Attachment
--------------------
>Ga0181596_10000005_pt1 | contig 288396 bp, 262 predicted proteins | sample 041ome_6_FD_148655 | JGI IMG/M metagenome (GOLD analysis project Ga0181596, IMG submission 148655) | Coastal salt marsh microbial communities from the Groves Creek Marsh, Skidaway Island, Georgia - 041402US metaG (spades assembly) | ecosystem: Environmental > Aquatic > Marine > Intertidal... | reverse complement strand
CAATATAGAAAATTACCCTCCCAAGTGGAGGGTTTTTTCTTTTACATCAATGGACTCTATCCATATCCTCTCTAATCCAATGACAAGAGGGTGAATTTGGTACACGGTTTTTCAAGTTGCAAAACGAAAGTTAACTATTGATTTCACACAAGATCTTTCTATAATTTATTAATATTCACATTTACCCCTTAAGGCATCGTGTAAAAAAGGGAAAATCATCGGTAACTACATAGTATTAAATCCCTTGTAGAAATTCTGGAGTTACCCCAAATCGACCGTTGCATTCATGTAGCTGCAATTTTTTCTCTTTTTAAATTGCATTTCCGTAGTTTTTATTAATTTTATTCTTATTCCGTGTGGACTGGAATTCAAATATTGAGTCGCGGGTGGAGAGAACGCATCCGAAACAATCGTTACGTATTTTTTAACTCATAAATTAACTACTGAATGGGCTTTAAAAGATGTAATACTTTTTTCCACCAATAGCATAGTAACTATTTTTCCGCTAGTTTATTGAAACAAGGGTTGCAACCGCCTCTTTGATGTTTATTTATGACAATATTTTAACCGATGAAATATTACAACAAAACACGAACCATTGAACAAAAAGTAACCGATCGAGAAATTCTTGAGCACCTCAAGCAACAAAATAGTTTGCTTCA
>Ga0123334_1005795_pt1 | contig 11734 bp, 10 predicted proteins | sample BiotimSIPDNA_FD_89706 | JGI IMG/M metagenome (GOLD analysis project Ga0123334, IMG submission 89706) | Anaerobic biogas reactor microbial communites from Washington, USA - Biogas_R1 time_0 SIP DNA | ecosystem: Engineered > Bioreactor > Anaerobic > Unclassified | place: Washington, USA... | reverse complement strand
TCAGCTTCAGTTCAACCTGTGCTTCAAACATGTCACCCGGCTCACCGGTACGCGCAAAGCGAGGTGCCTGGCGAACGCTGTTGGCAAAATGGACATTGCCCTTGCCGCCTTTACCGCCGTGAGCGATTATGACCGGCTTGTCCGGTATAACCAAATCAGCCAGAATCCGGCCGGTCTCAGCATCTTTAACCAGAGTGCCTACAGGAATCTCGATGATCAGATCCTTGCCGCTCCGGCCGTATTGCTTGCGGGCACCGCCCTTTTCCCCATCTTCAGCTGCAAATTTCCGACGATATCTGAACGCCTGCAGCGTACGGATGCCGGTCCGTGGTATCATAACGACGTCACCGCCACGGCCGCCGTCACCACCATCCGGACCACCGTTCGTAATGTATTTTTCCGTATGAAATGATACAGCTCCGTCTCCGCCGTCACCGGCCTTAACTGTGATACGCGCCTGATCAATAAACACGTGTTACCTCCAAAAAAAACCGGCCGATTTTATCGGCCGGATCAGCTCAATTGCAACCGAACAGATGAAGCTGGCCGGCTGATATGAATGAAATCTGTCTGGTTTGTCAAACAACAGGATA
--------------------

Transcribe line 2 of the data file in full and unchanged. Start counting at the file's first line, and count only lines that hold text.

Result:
CAATATAGAAAATTACCCTCCCAAGTGGAGGGTTTTTTCTTTTACATCAATGGACTCTATCCATATCCTCTCTAATCCAATGACAAGAGGGTGAATTTGGTACACGGTTTTTCAAGTTGCAAAACGAAAGTTAACTATTGATTTCACACAAGATCTTTCTATAATTTATTAATATTCACATTTACCCCTTAAGGCATCGTGTAAAAAAGGGAAAATCATCGGTAACTACATAGTATTAAATCCCTTGTAGAAATTCTGGAGTTACCCCAAATCGACCGTTGCATTCATGTAGCTGCAATTTTTTCTCTTTTTAAATTGCATTTCCGTAGTTTTTATTAATTTTATTCTTATTCCGTGTGGACTGGAATTCAAATATTGAGTCGCGGGTGGAGAGAACGCATCCGAAACAATCGTTACGTATTTTTTAACTCATAAATTAACTACTGAATGGGCTTTAAAAGATGTAATACTTTTTTCCACCAATAGCATAGTAACTATTTTTCCGCTAGTTTATTGAAACAAGGGTTGCAACCGCCTCTTTGATGTTTATTTATGACAATATTTTAACCGATGAAATATTACAACAAAACACGAACCATTGAACAAAAAGTAACCGATCGAGAAATTCTTGAGCACCTCAAGCAACAAAATAGTTTGCTTCA